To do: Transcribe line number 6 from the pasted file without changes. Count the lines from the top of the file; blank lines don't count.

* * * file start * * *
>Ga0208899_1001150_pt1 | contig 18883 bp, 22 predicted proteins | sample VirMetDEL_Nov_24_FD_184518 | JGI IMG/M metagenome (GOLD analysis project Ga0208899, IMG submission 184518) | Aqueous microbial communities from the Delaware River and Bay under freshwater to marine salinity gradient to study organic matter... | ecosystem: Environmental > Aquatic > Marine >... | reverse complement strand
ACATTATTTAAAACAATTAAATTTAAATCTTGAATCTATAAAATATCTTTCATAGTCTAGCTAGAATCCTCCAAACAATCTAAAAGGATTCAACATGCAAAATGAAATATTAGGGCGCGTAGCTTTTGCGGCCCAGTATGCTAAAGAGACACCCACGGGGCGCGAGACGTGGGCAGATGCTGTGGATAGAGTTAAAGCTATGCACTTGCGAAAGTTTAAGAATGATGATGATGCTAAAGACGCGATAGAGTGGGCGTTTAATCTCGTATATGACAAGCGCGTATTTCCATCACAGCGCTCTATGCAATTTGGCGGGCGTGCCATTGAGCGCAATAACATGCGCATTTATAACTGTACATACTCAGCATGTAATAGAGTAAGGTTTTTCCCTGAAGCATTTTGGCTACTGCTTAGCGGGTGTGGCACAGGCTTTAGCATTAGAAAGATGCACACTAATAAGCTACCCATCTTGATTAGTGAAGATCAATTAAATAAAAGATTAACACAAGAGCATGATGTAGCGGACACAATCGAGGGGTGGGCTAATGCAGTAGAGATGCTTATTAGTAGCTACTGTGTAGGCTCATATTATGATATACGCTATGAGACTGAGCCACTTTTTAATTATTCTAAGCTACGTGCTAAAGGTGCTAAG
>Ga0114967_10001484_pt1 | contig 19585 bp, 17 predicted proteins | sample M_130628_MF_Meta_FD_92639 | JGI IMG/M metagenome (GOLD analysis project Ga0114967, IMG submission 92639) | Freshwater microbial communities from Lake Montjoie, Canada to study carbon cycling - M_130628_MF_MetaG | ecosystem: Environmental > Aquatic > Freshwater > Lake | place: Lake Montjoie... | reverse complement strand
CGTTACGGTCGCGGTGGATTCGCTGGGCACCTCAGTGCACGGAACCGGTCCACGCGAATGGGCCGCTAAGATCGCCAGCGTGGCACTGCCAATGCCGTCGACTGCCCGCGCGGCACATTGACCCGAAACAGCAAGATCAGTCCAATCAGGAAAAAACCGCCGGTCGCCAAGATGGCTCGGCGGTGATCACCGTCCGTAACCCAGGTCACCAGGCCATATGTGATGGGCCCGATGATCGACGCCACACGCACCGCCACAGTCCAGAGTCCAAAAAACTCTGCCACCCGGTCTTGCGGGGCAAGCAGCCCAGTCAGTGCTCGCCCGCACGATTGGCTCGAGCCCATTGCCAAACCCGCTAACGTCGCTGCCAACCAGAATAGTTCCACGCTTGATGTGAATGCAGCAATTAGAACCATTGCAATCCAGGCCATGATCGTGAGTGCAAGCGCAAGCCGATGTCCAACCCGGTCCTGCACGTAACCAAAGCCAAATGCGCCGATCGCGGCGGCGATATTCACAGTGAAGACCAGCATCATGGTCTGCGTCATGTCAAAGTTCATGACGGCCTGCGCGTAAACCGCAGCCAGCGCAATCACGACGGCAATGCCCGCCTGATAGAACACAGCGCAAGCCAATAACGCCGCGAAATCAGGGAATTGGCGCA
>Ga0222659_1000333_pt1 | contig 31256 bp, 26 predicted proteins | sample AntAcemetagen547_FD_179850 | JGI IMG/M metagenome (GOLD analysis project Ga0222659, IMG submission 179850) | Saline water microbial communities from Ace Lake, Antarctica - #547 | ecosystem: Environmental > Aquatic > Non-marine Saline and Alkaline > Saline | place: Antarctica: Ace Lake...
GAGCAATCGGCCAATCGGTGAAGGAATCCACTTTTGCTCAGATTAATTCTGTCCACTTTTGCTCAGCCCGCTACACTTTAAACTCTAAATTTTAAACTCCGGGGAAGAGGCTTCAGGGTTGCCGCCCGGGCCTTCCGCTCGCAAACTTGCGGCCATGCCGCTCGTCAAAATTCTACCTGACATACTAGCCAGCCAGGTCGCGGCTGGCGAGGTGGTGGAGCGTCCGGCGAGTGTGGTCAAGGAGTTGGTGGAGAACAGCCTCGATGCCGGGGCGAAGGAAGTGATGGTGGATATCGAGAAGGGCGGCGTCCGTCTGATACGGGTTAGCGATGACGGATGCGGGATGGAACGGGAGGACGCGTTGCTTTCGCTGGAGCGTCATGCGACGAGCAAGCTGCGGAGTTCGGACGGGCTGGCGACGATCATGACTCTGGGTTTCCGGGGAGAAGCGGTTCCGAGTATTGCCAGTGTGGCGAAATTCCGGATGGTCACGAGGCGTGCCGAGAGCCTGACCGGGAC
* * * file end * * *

GAGCAATCGGCCAATCGGTGAAGGAATCCACTTTTGCTCAGATTAATTCTGTCCACTTTTGCTCAGCCCGCTACACTTTAAACTCTAAATTTTAAACTCCGGGGAAGAGGCTTCAGGGTTGCCGCCCGGGCCTTCCGCTCGCAAACTTGCGGCCATGCCGCTCGTCAAAATTCTACCTGACATACTAGCCAGCCAGGTCGCGGCTGGCGAGGTGGTGGAGCGTCCGGCGAGTGTGGTCAAGGAGTTGGTGGAGAACAGCCTCGATGCCGGGGCGAAGGAAGTGATGGTGGATATCGAGAAGGGCGGCGTCCGTCTGATACGGGTTAGCGATGACGGATGCGGGATGGAACGGGAGGACGCGTTGCTTTCGCTGGAGCGTCATGCGACGAGCAAGCTGCGGAGTTCGGACGGGCTGGCGACGATCATGACTCTGGGTTTCCGGGGAGAAGCGGTTCCGAGTATTGCCAGTGTGGCGAAATTCCGGATGGTCACGAGGCGTGCCGAGAGCCTGACCGGGAC